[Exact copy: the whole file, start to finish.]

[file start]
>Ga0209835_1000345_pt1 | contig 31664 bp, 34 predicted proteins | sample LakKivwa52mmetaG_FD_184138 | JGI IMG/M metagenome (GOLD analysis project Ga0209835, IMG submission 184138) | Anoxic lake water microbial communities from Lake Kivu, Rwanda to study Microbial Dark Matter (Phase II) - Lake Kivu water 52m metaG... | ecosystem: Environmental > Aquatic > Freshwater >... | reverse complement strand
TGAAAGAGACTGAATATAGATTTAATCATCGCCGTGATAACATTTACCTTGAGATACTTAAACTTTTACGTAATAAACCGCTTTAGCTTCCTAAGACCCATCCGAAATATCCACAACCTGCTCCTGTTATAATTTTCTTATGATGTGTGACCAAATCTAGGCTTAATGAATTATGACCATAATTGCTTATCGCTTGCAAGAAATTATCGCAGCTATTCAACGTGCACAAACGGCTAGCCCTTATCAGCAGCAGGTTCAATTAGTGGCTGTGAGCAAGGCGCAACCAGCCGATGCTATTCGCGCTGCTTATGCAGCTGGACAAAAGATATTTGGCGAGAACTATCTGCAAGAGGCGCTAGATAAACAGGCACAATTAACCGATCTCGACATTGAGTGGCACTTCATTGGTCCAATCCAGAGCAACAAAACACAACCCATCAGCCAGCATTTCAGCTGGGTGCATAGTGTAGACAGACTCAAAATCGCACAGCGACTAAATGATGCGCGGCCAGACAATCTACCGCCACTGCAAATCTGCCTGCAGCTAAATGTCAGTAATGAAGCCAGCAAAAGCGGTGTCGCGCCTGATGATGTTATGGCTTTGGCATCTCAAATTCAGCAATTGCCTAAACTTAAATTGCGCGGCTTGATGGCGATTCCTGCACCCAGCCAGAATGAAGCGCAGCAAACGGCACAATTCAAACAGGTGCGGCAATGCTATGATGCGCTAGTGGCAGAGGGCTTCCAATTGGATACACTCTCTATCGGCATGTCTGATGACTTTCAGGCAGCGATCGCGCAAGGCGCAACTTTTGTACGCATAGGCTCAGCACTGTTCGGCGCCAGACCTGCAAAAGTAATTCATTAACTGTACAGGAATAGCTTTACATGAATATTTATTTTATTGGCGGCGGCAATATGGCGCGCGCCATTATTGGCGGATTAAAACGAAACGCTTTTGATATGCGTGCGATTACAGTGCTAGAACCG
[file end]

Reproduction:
>Ga0209835_1000345_pt1 | contig 31664 bp, 34 predicted proteins | sample LakKivwa52mmetaG_FD_184138 | JGI IMG/M metagenome (GOLD analysis project Ga0209835, IMG submission 184138) | Anoxic lake water microbial communities from Lake Kivu, Rwanda to study Microbial Dark Matter (Phase II) - Lake Kivu water 52m metaG... | ecosystem: Environmental > Aquatic > Freshwater >... | reverse complement strand
TGAAAGAGACTGAATATAGATTTAATCATCGCCGTGATAACATTTACCTTGAGATACTTAAACTTTTACGTAATAAACCGCTTTAGCTTCCTAAGACCCATCCGAAATATCCACAACCTGCTCCTGTTATAATTTTCTTATGATGTGTGACCAAATCTAGGCTTAATGAATTATGACCATAATTGCTTATCGCTTGCAAGAAATTATCGCAGCTATTCAACGTGCACAAACGGCTAGCCCTTATCAGCAGCAGGTTCAATTAGTGGCTGTGAGCAAGGCGCAACCAGCCGATGCTATTCGCGCTGCTTATGCAGCTGGACAAAAGATATTTGGCGAGAACTATCTGCAAGAGGCGCTAGATAAACAGGCACAATTAACCGATCTCGACATTGAGTGGCACTTCATTGGTCCAATCCAGAGCAACAAAACACAACCCATCAGCCAGCATTTCAGCTGGGTGCATAGTGTAGACAGACTCAAAATCGCACAGCGACTAAATGATGCGCGGCCAGACAATCTACCGCCACTGCAAATCTGCCTGCAGCTAAATGTCAGTAATGAAGCCAGCAAAAGCGGTGTCGCGCCTGATGATGTTATGGCTTTGGCATCTCAAATTCAGCAATTGCCTAAACTTAAATTGCGCGGCTTGATGGCGATTCCTGCACCCAGCCAGAATGAAGCGCAGCAAACGGCACAATTCAAACAGGTGCGGCAATGCTATGATGCGCTAGTGGCAGAGGGCTTCCAATTGGATACACTCTCTATCGGCATGTCTGATGACTTTCAGGCAGCGATCGCGCAAGGCGCAACTTTTGTACGCATAGGCTCAGCACTGTTCGGCGCCAGACCTGCAAAAGTAATTCATTAACTGTACAGGAATAGCTTTACATGAATATTTATTTTATTGGCGGCGGCAATATGGCGCGCGCCATTATTGGCGGATTAAAACGAAACGCTTTTGATATGCGTGCGATTACAGTGCTAGAACCG